This Is Why I’d Buy BAE Systems plc Today

Political interference led to the failure of the proposed $45bn merger of BAE Systems (LSE: BA) (NASDAQOTH: BAESY.US) and Airbus manufacturer EADS last year, but so far, there are no signs that BAE or its shareholders have suffered from the experience.

BAE’s share price has risen by 39% since the merger was abandoned last October, but the firm’s 4.4% yield and strong first-half results suggest that it remains an attractive buy, despite these gains.

Defence spending ‘stable’

BAE was expected to suffer under spending cuts linked to western austerity measures, but so far, these cuts have been less severe than expected. Earlier this year, BAE described the outlook for its UK defence business as ‘stable’, and said that it expected to deliver double-digit growth in underlying earnings this year.

In the first half of 2013, BAE’s earnings per share were broadly flat compared to the same period last year, but its order backlog edged up from £42.4bn at the end of 2012 to £43.1bn.

To anticipate possible US spending cuts, the firm has increased its focus on non-UK and US markets, and logged £4.8bn of new orders from these areas in the first half of this year alone.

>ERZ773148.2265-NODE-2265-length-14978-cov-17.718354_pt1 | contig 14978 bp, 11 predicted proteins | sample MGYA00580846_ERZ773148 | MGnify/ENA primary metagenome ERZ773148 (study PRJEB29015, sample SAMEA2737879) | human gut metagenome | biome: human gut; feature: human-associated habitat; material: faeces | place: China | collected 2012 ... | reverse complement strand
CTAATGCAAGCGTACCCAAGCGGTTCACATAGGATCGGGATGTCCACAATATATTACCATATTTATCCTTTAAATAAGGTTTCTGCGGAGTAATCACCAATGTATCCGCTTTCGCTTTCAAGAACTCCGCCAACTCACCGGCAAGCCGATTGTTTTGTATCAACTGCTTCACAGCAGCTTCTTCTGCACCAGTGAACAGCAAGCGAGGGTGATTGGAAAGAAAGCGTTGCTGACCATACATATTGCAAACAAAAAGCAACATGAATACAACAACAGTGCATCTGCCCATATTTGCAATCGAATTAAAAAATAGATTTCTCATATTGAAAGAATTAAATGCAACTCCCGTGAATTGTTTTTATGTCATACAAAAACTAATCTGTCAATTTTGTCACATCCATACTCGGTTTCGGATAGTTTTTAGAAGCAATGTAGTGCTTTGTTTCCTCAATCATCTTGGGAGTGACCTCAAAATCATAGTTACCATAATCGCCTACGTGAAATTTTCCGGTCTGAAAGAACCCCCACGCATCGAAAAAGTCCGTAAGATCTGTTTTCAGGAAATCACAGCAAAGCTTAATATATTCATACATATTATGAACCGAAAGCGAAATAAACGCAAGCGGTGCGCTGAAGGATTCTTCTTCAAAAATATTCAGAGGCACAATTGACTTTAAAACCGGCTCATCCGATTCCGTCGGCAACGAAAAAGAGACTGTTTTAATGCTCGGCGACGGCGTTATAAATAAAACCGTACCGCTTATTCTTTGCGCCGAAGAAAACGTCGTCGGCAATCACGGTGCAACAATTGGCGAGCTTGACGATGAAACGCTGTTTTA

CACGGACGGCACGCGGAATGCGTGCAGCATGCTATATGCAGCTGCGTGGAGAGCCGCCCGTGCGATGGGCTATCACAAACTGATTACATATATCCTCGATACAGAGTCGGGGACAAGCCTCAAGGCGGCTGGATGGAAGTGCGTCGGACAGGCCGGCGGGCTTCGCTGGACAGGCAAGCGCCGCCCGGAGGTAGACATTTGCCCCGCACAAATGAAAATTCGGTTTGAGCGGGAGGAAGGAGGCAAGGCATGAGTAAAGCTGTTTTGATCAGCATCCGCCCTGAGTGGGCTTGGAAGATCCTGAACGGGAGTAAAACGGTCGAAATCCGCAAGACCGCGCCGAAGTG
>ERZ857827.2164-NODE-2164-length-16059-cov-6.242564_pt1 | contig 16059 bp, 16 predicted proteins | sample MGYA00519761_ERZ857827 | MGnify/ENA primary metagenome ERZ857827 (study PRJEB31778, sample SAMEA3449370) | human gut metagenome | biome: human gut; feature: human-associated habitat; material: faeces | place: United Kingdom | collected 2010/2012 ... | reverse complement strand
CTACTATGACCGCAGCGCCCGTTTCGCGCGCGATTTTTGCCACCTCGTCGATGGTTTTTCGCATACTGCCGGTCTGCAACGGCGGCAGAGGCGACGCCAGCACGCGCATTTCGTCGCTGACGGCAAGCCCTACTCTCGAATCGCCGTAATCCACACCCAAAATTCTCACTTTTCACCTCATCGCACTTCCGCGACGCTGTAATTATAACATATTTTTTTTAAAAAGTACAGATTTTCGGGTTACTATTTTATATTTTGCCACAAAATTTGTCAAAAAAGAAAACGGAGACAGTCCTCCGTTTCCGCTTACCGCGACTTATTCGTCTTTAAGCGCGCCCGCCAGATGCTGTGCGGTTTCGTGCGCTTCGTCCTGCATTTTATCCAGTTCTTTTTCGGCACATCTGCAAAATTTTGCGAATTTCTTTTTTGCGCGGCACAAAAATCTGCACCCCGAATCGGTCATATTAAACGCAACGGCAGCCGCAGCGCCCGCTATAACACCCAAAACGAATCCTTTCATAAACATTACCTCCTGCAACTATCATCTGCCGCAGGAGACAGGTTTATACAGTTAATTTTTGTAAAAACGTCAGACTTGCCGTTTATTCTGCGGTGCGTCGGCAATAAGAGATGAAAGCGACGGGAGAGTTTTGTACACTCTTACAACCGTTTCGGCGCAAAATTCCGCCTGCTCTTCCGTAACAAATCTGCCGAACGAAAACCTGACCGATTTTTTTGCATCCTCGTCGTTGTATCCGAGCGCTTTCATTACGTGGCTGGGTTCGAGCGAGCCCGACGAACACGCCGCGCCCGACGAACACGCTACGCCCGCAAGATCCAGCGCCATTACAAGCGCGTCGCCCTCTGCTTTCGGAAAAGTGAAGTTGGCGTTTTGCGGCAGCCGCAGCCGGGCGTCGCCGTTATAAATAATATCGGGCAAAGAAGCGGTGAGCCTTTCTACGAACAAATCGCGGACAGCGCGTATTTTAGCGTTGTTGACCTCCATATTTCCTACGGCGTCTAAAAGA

Those Saudi Typhoons

Perhaps the biggest single question mark in BAE’s 2013/14 outlook is the continued delay in its renegotiation of the Salam Typhoon contact — a 72-plane deal to sell Typhoons to the Royal Saudi Air Force, which was signed in 2007, but has yet to be completed, due to ongoing price negotiations.

Aircraft deliveries restarted in April, and 10 aircraft are expected to be delivered this year, taking the total to 34. Failure to conclude these negotiations in 2013 may mean that the firm’s current £1bn share buyback programme is cut short, but the recent signature of a £1.8bn follow-on support contract for the Saudi Typhoons suggests to me that an agreement will be reached. This could trigger further gains for the shares, and would generate valuable cash flow for BAE.

Defensive value

City analysts currently expect BAE to deliver underlying earnings per share of around 43p this year, placing the firm on a forecast P/E of just 10.4, compared to 14.1 for the FTSE 100.

So far, BAE is on-track to deliver these results. Its underlying earnings for the last twelve months are 37.7p, placing it on an attractive trailing P/E of 11.8, with a prospective yield of 4.5%.

Buying opportunity?

BAE’s modest valuation and 4.5% yield make it a buy for me, and it’s worth noting that the firm is also one of the eight largest holdings of top UK fund manager Neil Woodford.

Mr. Woodford’s funds have delivered outstanding returns for his investors — if you’d invested £10,000 into Mr Woodford’s High Income fund in 1988, it would have been worth £193,000 at the end of 2012 — a 1,830% increase!

For access to an exclusive Fool report about all eight of Neil Woodford’s largest holdings, just click here. The report is free, but availability is limited.

> Roland owns shares in BAE Systems but does not own shares in any of the other companies mentioned in this article.